And another point of interest: On May 1, 2011 which was the day of the drive-by shooting in silver that we remember all too well, JPMorgan Chase had zero ounces of silver stored on the Comex. They began accumulating the metal immediately after that event. That can't be a coincidence. Here's the chart courtesy of Nick Laird over at
I have very few stories for you today, so it shouldn't take too much time to read the ones that strike your fancy.
¤ The Wrap
Economic theory would suggest that gold will find its own level in terms of price, supply and demand, and if Sprott is right then the gold price will rise sharply once the market understands this. But in today’s financial environment when everything seems to be manipulatable by big money, with or without government collusion, perhaps gold, as a hybrid between money and commodity, is very much a unique animal. There are just too many vested interests for it to simply follow the usual economic rules
. - Lawrence Williams in
commentary over at the mineweb.com Internet site
There's not much to talk about regarding yesterday's price action. As I commented on Tuesday and again today, and as Peter Grandich so eloquently put it in his thoughts in the
section further up in today's column, there was absolutely no follow-through to Tuesday's price action in New York anywhere on Planet Earth yesterday, and even the tiniest rally attempts on Wednesday were dealt with in the usual manner.
The only news tidbit I have for you here is something that Ted Butler posted in his mid-week commentary to his paying subscribers yesterday. He mentioned that "The CFTC announced the schedule for catching up on Commitment of Trader and Bank Participation Report data. There will be reports on Friday, but it will take some time before reports are current." You can read all about it in the short CFTC press release linked
Silver analyst Ted Butler
doesn't stray too far from his normal topic, which are the on-going price shenanigans in silver and gold in the Comex futures market. But as a long-time commodities trader on Wall Street, he had a few comments about crude oil that I thought worth stealing. Here, in part, is what he had to say.
Back in July, I commented on the high price of crude oil and gasoline at the time being due to the record net long position of speculators and counter party record net short position of the commercials in crude oil futures on the NYMEX. I also inferred that it was likely that the commercials would rig prices lower eventually.
It took a couple of months, but it appears clear to me that the recent sell-off in crude oil and gasoline was due to the same speculative forces that caused prices to run up in the summer. Just as it is the case in Comex gold and silver, petroleum prices are often moved by paper trading games on the NYMEX. The trading games are the same in that real world fundamentals have little to do with price moves; this is all about technical trading funds being lured into and out from positions by the commercials (JPMorgan) and not actual oil production or consumption.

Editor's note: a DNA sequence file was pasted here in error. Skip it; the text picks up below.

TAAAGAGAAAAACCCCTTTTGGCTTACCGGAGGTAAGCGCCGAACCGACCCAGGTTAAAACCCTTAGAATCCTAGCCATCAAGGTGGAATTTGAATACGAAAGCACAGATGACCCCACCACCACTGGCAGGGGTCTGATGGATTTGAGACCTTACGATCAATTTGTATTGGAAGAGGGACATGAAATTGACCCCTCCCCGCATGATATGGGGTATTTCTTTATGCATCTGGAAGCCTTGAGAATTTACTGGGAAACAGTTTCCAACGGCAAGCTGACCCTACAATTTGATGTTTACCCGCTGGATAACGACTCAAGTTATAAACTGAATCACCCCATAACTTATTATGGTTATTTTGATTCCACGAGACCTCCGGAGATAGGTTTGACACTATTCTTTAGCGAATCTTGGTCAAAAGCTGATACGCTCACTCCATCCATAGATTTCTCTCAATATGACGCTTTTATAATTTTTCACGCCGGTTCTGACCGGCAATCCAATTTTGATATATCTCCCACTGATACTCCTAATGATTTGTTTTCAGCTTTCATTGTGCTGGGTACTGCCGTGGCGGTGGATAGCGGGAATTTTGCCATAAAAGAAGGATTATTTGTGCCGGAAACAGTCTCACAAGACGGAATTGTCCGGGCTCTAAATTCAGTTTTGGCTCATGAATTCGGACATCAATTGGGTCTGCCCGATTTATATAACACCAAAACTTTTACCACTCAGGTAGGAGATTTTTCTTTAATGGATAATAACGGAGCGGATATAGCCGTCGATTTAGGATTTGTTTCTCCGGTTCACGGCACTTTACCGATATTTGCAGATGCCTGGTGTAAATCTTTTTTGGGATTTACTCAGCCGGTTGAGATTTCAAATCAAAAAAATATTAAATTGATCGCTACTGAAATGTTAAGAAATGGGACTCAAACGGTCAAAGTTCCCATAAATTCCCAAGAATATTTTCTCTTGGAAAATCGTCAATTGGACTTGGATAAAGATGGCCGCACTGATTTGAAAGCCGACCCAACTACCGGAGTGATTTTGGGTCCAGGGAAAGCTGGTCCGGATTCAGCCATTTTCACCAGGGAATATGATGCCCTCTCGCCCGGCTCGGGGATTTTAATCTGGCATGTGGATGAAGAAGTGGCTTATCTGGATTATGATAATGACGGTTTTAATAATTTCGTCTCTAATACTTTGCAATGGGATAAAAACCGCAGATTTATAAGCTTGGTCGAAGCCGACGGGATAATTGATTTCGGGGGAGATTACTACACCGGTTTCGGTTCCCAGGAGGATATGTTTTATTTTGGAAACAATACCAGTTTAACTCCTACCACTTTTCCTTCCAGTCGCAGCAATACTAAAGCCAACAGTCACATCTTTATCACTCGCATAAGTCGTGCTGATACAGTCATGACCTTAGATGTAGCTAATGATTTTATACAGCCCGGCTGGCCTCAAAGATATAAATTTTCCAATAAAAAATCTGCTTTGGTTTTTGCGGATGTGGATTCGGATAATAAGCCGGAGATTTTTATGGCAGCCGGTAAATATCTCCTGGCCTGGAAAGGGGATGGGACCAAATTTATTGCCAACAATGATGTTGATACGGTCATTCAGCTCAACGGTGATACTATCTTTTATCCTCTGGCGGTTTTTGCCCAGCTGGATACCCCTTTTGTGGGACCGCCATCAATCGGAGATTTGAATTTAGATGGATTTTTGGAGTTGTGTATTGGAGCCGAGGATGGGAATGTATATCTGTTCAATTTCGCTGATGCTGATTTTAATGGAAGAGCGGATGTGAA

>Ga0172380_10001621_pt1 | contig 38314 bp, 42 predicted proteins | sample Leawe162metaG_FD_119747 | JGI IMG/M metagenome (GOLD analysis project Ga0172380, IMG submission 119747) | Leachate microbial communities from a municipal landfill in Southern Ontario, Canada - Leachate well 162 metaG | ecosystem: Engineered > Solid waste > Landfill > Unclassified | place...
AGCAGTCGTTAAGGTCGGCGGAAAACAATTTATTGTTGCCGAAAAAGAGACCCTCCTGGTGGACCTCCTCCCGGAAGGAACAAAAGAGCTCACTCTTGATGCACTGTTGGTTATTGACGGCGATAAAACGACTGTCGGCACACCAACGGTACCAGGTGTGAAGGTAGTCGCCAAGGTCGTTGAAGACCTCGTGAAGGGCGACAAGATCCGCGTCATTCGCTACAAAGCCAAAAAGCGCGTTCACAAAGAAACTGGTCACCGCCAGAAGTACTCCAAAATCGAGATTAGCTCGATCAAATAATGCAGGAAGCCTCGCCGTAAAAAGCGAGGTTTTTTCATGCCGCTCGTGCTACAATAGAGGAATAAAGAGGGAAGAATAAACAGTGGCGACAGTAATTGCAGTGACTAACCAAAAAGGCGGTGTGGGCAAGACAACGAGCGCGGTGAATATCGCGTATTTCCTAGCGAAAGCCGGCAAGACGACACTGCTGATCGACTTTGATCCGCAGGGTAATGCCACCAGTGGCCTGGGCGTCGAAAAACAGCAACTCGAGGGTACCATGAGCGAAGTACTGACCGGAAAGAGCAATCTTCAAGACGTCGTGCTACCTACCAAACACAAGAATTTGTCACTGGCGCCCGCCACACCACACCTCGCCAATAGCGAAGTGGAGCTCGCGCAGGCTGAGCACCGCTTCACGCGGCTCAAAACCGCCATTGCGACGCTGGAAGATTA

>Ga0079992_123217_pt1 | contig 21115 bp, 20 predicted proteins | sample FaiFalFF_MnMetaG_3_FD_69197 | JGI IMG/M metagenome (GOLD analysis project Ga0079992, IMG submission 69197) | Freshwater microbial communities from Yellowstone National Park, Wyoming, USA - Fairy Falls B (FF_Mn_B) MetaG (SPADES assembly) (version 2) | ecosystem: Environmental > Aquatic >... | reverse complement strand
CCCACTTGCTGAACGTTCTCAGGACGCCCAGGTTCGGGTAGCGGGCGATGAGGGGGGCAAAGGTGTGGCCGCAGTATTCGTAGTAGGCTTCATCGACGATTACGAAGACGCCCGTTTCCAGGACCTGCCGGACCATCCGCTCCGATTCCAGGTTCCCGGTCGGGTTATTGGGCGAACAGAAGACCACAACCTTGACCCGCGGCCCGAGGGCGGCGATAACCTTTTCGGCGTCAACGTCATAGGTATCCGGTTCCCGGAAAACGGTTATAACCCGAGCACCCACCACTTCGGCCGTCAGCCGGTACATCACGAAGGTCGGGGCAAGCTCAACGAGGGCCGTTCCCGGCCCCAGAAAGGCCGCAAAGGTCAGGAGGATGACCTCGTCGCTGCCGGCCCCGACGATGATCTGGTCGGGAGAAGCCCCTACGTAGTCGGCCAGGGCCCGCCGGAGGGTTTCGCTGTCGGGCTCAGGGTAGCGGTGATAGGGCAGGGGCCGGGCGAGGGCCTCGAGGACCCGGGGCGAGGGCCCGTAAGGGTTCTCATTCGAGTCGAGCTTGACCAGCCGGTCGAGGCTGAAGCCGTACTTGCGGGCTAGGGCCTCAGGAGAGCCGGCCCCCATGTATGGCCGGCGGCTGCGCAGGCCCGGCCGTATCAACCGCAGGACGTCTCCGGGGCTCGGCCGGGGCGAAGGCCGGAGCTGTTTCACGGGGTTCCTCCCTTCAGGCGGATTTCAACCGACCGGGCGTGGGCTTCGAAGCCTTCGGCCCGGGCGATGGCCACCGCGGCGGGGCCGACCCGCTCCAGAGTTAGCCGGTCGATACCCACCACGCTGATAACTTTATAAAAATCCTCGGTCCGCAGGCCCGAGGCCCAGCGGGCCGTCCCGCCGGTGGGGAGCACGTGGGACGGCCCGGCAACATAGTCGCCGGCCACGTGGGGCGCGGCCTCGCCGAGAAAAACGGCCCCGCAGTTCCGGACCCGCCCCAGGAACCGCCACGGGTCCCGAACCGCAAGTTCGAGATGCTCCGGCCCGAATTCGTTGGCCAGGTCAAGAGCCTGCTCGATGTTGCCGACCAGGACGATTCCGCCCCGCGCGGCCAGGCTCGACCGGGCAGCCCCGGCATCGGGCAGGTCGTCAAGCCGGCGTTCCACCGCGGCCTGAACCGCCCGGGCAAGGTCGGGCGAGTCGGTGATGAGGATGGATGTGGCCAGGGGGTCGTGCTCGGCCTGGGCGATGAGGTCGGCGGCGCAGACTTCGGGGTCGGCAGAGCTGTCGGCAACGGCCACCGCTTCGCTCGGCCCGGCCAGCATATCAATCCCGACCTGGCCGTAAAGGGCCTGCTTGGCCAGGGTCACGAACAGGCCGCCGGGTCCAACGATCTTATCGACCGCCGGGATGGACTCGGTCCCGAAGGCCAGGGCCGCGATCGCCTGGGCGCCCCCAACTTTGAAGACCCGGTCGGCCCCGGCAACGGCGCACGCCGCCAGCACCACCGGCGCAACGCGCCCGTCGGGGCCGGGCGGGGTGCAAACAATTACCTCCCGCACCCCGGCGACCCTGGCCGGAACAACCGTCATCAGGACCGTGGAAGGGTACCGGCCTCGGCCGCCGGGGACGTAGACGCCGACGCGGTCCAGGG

Here's the two-year West Texas Intermediate Crude Oil chart so you can see the point that Ted is making.
Based on this chart, I would guess that a rally, technical or otherwise, is in the cards in the not-too-distant future. Hopefully this will favourably impact the precious metal prices as well. We'll find out soon enough, I would think.
In Far East trading on their Thursday, gold and silver prices chopped around until 2 p.m. Hong Kong time, and then rallied into the London open, which is four minutes away as I write this paragraph. All four precious metals are trading above their Wednesday closes in New York at the moment, and it only remains to be seen if they survive the usual sell-off by the short sellers of last resort at the London open. Volumes are pretty light, and virtually all of it is of the HFT variety in both metals. The dollar index, which hadn't been doing much all day in the Far East, took a bit of a dive around 1:45 p.m. in Hong Kong, and is currently sitting at the 79.10 mark.
And as I hit the send button on today's efforts at 5:15 a.m. EDT, I note that the tiny rallies I spoke of in the last paragraph got sold off moments after London opened. Volumes in both silver and gold blew out by about 50 percent in less than an hour, so it was obvious that the HFT boyz were on duty, just as I suspected they would be. The dollar index is back to unchanged.
I'll be very much interested in the price action of both metals at the London a.m. gold fix, the noon silver fix, and the Comex open later this morning.
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That's all I have for today, and I'll see you here on Friday; or Saturday if you live west of the International Date Line.